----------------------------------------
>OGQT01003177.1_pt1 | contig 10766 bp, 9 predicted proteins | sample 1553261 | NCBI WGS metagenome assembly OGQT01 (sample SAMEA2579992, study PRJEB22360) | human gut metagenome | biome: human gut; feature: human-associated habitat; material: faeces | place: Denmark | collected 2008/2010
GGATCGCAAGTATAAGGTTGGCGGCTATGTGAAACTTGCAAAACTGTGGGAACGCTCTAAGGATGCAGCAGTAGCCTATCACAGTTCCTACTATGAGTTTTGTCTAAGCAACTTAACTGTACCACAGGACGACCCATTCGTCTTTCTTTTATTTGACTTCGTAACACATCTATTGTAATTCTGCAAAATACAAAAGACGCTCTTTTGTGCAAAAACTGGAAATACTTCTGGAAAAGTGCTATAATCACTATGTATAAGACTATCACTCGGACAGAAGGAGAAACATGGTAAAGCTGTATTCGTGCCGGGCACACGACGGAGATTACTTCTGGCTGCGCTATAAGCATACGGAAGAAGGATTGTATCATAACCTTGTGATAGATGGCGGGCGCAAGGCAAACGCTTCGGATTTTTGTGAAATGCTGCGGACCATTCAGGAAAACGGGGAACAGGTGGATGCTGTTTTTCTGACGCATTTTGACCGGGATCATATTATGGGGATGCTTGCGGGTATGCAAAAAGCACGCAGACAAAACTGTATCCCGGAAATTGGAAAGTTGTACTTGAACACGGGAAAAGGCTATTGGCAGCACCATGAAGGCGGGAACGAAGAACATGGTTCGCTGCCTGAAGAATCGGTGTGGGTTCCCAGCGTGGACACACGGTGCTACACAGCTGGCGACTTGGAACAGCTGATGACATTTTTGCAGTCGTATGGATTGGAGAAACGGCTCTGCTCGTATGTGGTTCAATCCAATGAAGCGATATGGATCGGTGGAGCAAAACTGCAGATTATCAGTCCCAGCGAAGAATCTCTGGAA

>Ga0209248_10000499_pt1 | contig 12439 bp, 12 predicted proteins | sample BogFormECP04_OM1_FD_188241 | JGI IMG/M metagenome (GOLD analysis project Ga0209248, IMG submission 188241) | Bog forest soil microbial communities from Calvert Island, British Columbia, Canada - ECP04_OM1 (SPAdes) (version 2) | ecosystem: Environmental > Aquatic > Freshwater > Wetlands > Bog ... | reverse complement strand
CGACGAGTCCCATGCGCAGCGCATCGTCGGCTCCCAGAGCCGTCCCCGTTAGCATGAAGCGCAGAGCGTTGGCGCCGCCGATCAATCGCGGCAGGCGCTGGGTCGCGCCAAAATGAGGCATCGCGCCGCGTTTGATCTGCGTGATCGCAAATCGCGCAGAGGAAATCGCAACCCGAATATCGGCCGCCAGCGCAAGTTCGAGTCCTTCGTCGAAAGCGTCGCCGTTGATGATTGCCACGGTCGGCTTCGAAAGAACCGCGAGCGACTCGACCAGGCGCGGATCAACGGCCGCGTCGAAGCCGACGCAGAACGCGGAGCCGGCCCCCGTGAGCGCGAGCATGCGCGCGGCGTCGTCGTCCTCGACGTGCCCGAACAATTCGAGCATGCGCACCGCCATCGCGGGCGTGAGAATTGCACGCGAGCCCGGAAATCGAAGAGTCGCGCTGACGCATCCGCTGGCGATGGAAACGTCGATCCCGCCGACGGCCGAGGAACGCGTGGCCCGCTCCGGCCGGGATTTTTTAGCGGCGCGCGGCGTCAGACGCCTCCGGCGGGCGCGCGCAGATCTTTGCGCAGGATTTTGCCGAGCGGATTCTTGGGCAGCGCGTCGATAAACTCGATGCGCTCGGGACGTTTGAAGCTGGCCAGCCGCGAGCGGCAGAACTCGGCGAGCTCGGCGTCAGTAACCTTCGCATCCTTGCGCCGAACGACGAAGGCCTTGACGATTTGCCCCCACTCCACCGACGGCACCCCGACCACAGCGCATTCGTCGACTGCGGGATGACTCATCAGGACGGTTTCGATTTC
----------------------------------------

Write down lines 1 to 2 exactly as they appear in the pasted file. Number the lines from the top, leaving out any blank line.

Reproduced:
>OGQT01003177.1_pt1 | contig 10766 bp, 9 predicted proteins | sample 1553261 | NCBI WGS metagenome assembly OGQT01 (sample SAMEA2579992, study PRJEB22360) | human gut metagenome | biome: human gut; feature: human-associated habitat; material: faeces | place: Denmark | collected 2008/2010
GGATCGCAAGTATAAGGTTGGCGGCTATGTGAAACTTGCAAAACTGTGGGAACGCTCTAAGGATGCAGCAGTAGCCTATCACAGTTCCTACTATGAGTTTTGTCTAAGCAACTTAACTGTACCACAGGACGACCCATTCGTCTTTCTTTTATTTGACTTCGTAACACATCTATTGTAATTCTGCAAAATACAAAAGACGCTCTTTTGTGCAAAAACTGGAAATACTTCTGGAAAAGTGCTATAATCACTATGTATAAGACTATCACTCGGACAGAAGGAGAAACATGGTAAAGCTGTATTCGTGCCGGGCACACGACGGAGATTACTTCTGGCTGCGCTATAAGCATACGGAAGAAGGATTGTATCATAACCTTGTGATAGATGGCGGGCGCAAGGCAAACGCTTCGGATTTTTGTGAAATGCTGCGGACCATTCAGGAAAACGGGGAACAGGTGGATGCTGTTTTTCTGACGCATTTTGACCGGGATCATATTATGGGGATGCTTGCGGGTATGCAAAAAGCACGCAGACAAAACTGTATCCCGGAAATTGGAAAGTTGTACTTGAACACGGGAAAAGGCTATTGGCAGCACCATGAAGGCGGGAACGAAGAACATGGTTCGCTGCCTGAAGAATCGGTGTGGGTTCCCAGCGTGGACACACGGTGCTACACAGCTGGCGACTTGGAACAGCTGATGACATTTTTGCAGTCGTATGGATTGGAGAAACGGCTCTGCTCGTATGTGGTTCAATCCAATGAAGCGATATGGATCGGTGGAGCAAAACTGCAGATTATCAGTCCCAGCGAAGAATCTCTGGAA